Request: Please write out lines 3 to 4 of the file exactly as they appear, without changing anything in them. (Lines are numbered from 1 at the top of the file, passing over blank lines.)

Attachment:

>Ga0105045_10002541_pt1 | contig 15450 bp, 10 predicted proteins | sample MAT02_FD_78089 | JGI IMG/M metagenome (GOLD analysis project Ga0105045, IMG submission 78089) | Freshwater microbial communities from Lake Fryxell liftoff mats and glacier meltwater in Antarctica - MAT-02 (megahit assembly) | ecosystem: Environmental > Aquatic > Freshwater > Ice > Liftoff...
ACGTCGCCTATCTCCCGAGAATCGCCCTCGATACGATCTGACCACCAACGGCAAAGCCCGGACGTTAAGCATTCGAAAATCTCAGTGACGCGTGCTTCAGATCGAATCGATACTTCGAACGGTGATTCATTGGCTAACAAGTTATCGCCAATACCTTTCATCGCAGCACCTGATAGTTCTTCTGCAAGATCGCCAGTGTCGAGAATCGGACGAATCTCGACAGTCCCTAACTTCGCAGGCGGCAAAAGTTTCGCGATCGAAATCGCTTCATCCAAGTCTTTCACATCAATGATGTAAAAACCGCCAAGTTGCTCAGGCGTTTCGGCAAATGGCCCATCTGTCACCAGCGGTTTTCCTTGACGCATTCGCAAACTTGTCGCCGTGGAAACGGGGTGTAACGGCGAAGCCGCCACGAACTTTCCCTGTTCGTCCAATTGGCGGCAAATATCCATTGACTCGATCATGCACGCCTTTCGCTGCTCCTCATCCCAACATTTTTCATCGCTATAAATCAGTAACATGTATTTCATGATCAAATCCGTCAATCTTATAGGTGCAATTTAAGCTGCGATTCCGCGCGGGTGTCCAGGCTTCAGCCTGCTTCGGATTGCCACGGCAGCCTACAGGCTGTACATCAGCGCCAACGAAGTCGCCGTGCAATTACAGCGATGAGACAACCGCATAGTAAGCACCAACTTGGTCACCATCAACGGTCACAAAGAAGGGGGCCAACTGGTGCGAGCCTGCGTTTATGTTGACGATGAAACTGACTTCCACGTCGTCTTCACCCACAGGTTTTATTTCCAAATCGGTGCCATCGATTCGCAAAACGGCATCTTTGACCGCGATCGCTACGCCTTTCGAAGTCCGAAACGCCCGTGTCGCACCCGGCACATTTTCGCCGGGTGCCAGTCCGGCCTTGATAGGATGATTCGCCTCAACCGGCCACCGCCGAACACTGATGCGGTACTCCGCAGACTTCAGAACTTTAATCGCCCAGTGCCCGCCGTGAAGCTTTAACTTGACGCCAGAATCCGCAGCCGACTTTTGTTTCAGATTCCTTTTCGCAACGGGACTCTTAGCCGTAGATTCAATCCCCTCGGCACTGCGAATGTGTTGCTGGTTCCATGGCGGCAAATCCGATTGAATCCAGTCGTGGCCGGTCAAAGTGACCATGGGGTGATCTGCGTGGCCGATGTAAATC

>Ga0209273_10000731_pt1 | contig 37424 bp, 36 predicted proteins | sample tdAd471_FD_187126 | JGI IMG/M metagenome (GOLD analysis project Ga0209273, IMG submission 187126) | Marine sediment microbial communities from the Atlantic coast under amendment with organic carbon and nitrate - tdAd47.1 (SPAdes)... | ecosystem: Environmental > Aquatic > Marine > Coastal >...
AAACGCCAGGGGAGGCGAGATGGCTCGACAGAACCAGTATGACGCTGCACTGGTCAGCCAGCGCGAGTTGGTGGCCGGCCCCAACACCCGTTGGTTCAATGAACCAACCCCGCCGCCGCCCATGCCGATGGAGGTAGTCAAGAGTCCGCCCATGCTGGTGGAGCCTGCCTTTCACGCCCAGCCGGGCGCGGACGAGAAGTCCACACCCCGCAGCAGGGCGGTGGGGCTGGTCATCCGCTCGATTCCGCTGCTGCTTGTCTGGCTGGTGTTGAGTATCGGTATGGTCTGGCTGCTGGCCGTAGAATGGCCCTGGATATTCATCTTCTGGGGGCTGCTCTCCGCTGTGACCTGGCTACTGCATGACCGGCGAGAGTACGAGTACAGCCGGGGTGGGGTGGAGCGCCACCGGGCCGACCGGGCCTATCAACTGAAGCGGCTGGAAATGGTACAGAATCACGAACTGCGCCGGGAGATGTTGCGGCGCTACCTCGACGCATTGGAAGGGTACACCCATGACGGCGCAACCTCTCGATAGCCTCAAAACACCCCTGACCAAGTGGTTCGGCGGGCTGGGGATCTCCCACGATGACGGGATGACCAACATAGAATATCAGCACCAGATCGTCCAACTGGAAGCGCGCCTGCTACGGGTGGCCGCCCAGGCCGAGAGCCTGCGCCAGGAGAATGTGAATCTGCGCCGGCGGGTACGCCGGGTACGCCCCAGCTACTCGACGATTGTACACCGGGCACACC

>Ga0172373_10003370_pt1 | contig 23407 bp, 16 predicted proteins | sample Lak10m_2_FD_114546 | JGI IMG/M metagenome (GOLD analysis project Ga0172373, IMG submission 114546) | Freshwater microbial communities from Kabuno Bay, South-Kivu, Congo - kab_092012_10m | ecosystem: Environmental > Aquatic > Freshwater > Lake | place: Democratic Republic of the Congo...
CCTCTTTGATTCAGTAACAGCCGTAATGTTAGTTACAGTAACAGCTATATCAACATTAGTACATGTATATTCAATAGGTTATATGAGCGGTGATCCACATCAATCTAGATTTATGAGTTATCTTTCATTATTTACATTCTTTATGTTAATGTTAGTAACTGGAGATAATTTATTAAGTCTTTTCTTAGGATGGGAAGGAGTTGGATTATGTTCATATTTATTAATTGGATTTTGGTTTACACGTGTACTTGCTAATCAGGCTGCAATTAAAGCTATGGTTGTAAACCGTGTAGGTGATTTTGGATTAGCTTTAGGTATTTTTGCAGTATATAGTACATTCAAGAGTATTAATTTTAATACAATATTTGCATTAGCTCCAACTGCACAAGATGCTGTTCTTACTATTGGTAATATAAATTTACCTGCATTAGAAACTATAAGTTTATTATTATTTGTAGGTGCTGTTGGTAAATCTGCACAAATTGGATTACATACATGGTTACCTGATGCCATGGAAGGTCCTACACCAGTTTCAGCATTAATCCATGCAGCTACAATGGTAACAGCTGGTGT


>Ga0209273_10000731_pt1 | contig 37424 bp, 36 predicted proteins | sample tdAd471_FD_187126 | JGI IMG/M metagenome (GOLD analysis project Ga0209273, IMG submission 187126) | Marine sediment microbial communities from the Atlantic coast under amendment with organic carbon and nitrate - tdAd47.1 (SPAdes)... | ecosystem: Environmental > Aquatic > Marine > Coastal >...
AAACGCCAGGGGAGGCGAGATGGCTCGACAGAACCAGTATGACGCTGCACTGGTCAGCCAGCGCGAGTTGGTGGCCGGCCCCAACACCCGTTGGTTCAATGAACCAACCCCGCCGCCGCCCATGCCGATGGAGGTAGTCAAGAGTCCGCCCATGCTGGTGGAGCCTGCCTTTCACGCCCAGCCGGGCGCGGACGAGAAGTCCACACCCCGCAGCAGGGCGGTGGGGCTGGTCATCCGCTCGATTCCGCTGCTGCTTGTCTGGCTGGTGTTGAGTATCGGTATGGTCTGGCTGCTGGCCGTAGAATGGCCCTGGATATTCATCTTCTGGGGGCTGCTCTCCGCTGTGACCTGGCTACTGCATGACCGGCGAGAGTACGAGTACAGCCGGGGTGGGGTGGAGCGCCACCGGGCCGACCGGGCCTATCAACTGAAGCGGCTGGAAATGGTACAGAATCACGAACTGCGCCGGGAGATGTTGCGGCGCTACCTCGACGCATTGGAAGGGTACACCCATGACGGCGCAACCTCTCGATAGCCTCAAAACACCCCTGACCAAGTGGTTCGGCGGGCTGGGGATCTCCCACGATGACGGGATGACCAACATAGAATATCAGCACCAGATCGTCCAACTGGAAGCGCGCCTGCTACGGGTGGCCGCCCAGGCCGAGAGCCTGCGCCAGGAGAATGTGAATCTGCGCCGGCGGGTACGCCGGGTACGCCCCAGCTACTCGACGATTGTACACCGGGCACACC